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Raikov Effect

by Jerome Princy (2020-03-06)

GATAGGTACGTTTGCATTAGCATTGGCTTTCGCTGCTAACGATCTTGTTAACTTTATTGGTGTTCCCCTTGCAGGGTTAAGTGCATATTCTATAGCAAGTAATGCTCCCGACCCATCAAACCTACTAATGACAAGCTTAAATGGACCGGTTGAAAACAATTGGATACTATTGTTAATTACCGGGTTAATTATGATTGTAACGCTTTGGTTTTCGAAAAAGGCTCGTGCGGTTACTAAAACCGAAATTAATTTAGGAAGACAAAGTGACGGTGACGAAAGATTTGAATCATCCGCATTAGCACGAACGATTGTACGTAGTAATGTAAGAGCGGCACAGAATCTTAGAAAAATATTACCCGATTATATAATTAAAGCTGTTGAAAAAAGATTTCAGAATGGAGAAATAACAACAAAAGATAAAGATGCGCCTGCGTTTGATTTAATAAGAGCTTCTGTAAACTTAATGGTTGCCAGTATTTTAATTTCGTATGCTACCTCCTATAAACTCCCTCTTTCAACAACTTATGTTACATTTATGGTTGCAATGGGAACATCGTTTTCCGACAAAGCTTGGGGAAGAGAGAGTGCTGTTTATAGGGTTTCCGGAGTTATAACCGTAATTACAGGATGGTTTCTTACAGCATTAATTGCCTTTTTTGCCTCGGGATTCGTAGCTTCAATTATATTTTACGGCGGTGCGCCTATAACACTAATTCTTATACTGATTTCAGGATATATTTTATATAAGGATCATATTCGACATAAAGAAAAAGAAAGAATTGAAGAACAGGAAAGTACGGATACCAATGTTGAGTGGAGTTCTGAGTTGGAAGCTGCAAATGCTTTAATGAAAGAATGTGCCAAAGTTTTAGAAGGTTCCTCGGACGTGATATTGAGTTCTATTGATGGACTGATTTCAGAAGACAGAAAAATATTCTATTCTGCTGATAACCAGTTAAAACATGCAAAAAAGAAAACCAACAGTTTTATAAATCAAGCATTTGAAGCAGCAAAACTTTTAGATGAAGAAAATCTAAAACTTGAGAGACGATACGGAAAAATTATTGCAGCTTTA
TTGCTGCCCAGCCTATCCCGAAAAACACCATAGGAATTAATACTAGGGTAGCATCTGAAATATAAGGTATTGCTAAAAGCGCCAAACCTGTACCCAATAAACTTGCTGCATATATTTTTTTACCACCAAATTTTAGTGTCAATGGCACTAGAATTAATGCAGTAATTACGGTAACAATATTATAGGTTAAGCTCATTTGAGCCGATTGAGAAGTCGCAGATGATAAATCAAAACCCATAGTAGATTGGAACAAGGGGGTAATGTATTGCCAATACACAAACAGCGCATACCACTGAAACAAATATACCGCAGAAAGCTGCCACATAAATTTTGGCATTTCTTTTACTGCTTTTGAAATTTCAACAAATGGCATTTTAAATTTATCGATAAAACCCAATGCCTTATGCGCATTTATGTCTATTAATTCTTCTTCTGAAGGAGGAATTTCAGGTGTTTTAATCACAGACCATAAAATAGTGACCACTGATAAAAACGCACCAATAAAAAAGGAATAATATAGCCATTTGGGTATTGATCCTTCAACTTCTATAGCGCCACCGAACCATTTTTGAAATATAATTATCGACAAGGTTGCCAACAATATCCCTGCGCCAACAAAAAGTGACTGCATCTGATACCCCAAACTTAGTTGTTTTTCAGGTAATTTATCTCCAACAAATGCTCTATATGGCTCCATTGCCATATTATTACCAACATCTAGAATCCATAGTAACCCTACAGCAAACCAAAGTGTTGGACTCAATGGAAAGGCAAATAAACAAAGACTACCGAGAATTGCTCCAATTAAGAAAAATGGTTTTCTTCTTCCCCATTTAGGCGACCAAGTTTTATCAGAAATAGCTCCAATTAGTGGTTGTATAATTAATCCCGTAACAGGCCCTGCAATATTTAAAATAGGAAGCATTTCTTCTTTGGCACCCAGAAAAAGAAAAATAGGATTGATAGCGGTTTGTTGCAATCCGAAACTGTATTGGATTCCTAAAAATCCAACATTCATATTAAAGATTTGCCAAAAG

In fact, often we are Raikov Effect Review motivated mostly by our fears that we will "miss out" on or get left behind. Sometimes we're not even sure what we might miss out on or get left behind by. It's just a constant and ever present fear that causes us to cram more and more of the "latest and greatest" into our lives. We never stop to consider whether or not these activities enrich us or not. Our stress levels are always in the "red line" burn-out mode. If you recognize yourself here, consider a few of these ideas. Examine every activity and ask these questions about them. "Does this make me money?", "Does this add to my life satisfaction?", "Do I need to do this at this time in my life or does it make more sense to do it another time?" and "What are the consequences of deferring or dropping this activity?" You'll find that many of your activities do not add to your income or life satisfaction, are better done at a later time, and have minimal consequences to eliminating them. Let go of time wasters. Unsubscribe to ezines, newsletters, publications, RSS feeds and any other types of communications that you either don't have time to read or that don't contribute positively to your life. If you're inundated with political, economic, environmental business and social "the sky is falling" input regularly, you may be unaware of the toll it has on you. Pay attention to your feeling state. It's important to be informed but not to allow yourself to be overwhelmed. Experiment with unsubscribing. You can always subscribe again. Make a list of anything you unsubscribe from for future reference, and let it go for now. Consider simplifying your electronic gadgetry. If considerable chunks of your time are consumed interacting with electronics, you may want to rethink that electronic "friends" are no substitute for the real thing.

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